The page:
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TBILISI, August 6. /TASS/. Georgian Prime Minister Irakly Garibashvili said the government was pursuing the policy towards mending relations with Russia, noting, however, that "destructive forces" in the country were against that.
"I have no doubt that destructive forces inside Georgia don’t want normalization of ties with Russia, don’t want the development of trade and economic cooperation between the two countries," the prime minister told reporters.
"The Georgian government seeks normalization of ties with Russia, this process has already started, with step-by-step discussion and settlement of the main stumbling blocks in relations with the Russian Federation in store," he continued.
"Georgia values it that trade and economic relations with Russia were restored through a constructive dialogue," Garibashvili said, also noting progress seen in these ties as a result of "a constructive and pragmatic dialogue".
"We value this, we want to continue developing trade and economic cooperation with Russia," he added. Under the amended Georgian Constitution that came into effect in 2013, the powers of the president have been curbed while the role of the prime minister expanded.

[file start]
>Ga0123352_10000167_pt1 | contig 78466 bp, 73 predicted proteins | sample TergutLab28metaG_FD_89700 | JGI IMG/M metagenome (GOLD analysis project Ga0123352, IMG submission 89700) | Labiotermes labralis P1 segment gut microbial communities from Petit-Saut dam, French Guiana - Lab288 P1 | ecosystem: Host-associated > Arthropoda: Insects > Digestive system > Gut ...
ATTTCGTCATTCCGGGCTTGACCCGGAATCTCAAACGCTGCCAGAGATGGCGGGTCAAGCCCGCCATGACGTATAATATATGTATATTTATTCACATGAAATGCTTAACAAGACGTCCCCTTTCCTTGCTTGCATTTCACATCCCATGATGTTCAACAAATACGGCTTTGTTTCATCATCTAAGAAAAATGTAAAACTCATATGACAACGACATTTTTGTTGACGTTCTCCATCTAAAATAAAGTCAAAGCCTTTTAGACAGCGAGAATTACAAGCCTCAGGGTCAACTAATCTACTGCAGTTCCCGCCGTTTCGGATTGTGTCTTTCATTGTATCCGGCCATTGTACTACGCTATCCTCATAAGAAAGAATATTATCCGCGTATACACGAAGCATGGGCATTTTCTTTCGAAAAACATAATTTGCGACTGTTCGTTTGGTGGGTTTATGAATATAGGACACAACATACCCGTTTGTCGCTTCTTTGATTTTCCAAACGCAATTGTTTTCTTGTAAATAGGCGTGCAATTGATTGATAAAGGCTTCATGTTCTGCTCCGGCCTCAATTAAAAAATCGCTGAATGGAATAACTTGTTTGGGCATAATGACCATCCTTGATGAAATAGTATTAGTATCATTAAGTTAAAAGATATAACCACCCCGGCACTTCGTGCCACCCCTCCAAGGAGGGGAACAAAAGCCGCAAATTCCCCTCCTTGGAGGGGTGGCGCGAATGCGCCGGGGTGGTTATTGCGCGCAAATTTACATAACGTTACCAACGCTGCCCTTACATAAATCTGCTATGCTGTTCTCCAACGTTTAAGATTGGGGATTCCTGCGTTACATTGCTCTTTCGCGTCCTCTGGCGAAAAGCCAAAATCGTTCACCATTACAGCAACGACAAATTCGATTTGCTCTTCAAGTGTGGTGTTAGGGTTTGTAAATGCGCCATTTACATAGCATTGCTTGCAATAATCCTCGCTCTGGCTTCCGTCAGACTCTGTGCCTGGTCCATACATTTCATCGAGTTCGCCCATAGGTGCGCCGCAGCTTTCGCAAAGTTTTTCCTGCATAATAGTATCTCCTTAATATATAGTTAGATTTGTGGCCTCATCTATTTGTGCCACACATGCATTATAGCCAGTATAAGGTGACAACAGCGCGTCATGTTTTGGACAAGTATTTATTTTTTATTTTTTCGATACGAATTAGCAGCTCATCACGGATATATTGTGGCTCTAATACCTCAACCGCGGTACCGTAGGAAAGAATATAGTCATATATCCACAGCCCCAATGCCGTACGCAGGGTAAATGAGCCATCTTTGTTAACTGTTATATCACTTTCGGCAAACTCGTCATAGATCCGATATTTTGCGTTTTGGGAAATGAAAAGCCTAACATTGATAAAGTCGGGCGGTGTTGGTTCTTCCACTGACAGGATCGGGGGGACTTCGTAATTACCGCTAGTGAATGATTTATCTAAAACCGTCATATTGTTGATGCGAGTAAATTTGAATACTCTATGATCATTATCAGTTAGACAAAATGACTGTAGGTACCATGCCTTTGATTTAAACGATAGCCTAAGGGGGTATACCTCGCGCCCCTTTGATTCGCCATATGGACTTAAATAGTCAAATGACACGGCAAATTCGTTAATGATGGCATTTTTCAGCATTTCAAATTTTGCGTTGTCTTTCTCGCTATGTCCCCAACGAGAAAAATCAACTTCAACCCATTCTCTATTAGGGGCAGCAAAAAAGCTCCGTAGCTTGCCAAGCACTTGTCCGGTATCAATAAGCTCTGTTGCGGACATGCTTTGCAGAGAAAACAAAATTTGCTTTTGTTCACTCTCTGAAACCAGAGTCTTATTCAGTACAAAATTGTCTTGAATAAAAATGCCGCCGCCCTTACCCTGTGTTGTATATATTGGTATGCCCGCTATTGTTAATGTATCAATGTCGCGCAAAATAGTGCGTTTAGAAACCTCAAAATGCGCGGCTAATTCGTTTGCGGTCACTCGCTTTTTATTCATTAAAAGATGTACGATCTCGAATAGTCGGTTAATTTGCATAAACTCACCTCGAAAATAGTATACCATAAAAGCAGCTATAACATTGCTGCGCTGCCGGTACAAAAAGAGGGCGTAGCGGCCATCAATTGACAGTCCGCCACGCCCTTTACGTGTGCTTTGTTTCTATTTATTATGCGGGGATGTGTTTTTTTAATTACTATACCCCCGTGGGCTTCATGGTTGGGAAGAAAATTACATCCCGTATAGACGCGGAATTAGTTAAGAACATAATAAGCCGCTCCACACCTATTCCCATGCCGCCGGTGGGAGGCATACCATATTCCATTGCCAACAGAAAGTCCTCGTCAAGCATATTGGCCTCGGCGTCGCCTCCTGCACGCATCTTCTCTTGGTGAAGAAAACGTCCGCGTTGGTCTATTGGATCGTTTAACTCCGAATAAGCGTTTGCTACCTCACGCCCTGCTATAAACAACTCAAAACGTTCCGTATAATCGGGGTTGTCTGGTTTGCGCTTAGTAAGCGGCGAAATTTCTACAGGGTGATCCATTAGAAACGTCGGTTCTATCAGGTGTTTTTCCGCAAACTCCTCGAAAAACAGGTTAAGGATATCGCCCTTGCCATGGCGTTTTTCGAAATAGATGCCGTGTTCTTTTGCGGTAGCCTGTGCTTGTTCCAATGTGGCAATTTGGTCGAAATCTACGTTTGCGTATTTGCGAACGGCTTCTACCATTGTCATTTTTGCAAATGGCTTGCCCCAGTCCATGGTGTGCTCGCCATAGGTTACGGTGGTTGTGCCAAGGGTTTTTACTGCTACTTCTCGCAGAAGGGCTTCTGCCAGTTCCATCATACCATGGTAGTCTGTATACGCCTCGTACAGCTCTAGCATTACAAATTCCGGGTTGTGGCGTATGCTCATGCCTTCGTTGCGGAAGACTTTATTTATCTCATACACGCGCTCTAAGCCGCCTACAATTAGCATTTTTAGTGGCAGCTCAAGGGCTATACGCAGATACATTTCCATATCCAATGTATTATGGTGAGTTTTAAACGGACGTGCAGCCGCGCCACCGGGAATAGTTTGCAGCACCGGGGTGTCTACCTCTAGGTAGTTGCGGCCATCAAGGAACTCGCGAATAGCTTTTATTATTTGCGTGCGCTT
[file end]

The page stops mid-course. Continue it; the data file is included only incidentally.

In 2006, Russia banned the import of wine, mineral water and agricultural products from Georgia due to quality issues. From May 2013, Georgia has been stage-by-stage restoring supplies and since then Georgian exports to Russia have grown six times.
Relations between the two countries soured when on August 8, 2008, Georgian forces attacked the breakaway region of South Ossetia. Russia sent its forces into the region to protect the citizens of South Ossetia, many of whom held Russian passports, and expelled the Georgian forces. Russia then recognized the independence of Abkhazia and South Ossetia, after which Georgia broke off diplomatic relations with it.